However the scale of the macro-limited resource flow is determined, we next face the question of how to ration that amount among competing micro claimants? By prices. So we are back to pricing, but in a very different sense. Prices now are tools for rationing a fixed predetermined flow of resources, and no longer determine the volume of resources taken from nature, nor the physical scale of the economic subsystem. Market prices (modified by taxes or cap-auction-trade) ration resources as an alternative to direct quantitative allocation by central planning. The physical scale of the economy has been limited, and the resulting scarcity rents are captured for the public treasury, permitting elimination of many regressive taxes. Dollars become ration tickets; no longer votes that determine how big the scale of the economy will be relative to the ecosystem. The market no longer conveys the message “we can grow as much as we want as long as we pay the price.” Rather the new message is, “there is only so much to go around, and dollars are your ration ticket for a part of the fixed quota, not a vote that can be cast for growth.” Equitable distribution of dollar incomes (ration tickets) will then be seen as the serious matter that it is, to be solved by sharing, not evaded by growth, especially not by uneconomic growth.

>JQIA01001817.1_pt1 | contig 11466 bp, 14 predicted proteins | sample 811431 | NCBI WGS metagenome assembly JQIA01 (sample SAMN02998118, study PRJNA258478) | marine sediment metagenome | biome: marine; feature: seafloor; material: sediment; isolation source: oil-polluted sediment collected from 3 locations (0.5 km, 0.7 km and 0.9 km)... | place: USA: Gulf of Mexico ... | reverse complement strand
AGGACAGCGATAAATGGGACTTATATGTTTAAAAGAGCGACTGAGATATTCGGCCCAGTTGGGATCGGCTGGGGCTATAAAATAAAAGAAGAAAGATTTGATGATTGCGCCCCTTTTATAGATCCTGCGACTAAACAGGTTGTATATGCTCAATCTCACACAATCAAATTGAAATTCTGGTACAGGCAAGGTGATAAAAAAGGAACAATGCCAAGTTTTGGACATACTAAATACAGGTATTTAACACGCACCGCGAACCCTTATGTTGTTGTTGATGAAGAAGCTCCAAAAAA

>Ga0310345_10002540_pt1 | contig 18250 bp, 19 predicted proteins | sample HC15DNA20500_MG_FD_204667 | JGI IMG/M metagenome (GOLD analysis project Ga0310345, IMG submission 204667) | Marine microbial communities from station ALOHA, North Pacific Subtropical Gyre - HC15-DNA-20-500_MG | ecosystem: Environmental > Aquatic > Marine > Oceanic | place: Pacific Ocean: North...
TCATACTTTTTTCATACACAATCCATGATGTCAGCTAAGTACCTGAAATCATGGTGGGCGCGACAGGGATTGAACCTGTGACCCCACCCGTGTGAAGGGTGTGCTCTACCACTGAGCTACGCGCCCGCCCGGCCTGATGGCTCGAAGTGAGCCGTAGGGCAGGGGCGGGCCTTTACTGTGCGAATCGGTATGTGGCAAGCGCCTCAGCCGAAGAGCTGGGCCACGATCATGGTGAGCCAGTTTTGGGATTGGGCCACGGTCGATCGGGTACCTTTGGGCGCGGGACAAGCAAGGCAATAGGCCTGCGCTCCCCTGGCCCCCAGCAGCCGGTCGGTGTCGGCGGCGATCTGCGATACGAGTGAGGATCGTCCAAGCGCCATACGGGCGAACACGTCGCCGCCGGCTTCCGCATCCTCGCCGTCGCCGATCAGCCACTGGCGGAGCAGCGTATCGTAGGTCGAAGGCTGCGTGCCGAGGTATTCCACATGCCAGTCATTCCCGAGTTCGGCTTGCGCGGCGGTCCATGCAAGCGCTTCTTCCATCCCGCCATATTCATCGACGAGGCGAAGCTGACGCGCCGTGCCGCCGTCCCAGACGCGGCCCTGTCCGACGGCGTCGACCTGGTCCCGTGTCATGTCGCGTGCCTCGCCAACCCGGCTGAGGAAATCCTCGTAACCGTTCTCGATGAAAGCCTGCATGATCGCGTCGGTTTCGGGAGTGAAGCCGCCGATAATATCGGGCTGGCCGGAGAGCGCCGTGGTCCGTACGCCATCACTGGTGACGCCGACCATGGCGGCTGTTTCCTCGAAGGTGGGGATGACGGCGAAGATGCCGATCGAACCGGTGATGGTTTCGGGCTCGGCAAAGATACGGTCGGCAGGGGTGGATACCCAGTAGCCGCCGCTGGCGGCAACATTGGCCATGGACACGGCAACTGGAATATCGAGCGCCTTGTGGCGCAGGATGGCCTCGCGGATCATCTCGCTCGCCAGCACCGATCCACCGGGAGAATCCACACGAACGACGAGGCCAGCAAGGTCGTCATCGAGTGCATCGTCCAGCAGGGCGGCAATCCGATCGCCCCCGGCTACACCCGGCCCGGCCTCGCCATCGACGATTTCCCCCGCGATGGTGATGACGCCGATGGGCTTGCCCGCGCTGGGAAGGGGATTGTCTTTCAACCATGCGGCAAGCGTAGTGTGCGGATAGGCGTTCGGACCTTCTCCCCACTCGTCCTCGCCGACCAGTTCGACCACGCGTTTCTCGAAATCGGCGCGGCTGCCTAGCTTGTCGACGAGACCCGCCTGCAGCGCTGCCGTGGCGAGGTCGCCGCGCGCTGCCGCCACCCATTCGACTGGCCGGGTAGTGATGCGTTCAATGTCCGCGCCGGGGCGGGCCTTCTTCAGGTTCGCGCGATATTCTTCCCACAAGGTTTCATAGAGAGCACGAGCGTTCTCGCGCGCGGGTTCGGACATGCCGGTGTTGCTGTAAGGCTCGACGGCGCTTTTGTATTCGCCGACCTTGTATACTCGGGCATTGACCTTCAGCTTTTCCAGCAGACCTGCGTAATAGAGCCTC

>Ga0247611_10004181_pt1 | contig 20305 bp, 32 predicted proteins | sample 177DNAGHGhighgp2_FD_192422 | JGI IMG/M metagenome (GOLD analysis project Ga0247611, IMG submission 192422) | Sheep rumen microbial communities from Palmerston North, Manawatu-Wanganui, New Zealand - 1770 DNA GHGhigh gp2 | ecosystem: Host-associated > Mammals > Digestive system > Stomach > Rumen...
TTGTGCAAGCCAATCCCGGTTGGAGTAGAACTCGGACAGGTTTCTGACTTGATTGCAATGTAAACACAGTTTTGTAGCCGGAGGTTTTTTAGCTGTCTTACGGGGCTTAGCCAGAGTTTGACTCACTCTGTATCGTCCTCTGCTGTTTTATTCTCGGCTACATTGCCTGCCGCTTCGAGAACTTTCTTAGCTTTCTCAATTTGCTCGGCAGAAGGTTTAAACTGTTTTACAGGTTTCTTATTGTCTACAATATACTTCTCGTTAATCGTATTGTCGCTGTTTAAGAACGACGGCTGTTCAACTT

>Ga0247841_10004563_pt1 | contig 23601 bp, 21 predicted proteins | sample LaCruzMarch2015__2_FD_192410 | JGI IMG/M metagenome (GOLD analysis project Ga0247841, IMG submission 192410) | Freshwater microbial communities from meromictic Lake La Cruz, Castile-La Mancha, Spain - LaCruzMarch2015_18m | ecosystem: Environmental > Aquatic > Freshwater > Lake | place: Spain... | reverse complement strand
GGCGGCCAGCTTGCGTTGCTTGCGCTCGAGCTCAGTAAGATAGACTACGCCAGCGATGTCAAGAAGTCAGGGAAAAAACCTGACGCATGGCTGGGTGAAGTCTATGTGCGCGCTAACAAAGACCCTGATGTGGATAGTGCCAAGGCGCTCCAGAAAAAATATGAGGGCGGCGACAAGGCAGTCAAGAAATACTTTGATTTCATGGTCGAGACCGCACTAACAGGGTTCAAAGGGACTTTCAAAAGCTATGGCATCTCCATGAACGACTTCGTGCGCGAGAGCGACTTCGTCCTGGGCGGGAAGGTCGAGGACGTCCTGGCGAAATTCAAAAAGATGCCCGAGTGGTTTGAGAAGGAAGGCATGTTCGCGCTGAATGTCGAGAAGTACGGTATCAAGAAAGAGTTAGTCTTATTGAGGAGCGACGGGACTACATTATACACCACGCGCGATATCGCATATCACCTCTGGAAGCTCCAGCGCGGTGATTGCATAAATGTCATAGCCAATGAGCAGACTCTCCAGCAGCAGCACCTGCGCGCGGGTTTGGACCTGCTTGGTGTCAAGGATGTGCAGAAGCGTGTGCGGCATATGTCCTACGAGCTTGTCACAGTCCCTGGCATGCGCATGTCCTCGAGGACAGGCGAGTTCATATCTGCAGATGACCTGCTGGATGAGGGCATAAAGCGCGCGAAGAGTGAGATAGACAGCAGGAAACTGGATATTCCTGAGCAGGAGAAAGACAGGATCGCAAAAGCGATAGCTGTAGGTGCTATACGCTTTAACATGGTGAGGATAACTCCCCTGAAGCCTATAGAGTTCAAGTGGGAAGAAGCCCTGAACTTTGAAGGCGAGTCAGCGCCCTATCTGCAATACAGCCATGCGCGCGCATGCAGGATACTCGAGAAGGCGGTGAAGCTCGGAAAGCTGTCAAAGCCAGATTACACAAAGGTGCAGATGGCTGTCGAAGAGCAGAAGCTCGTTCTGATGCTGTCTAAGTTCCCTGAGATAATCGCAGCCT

Unfortunately, the more common approach in economics has been to try somehow to calculate that price that internalizes sustainability and impose it via taxes. The right price, given the demand curve, will result in the corresponding right quantity. However, there is a two-fold problem: first, methods of calculating the “right” price are usually specious (e.g. contingent valuation); and second, we don’t really know where the shifting demand curve is, except on the blackboard. In fixing prices, errors in demand estimation result in variations in quantity. In fixing quantity, errors result in variations in price. The ecosystem is sensitive to quantity, not price. It is ecologically safer to let errors in estimation of demand result in price changes rather than quantity changes. This is one advantage of the cap-auction-trade system relative to carbon taxes. Although a great improvement over the present, carbon taxes attempt to ration carbon fuels without having really limited their supply. Nor are the “dollar ration tickets” limited, given the fractional reserve banks’ ability to create money, and the Fed’s policy of issuing more money whenever growth slows down.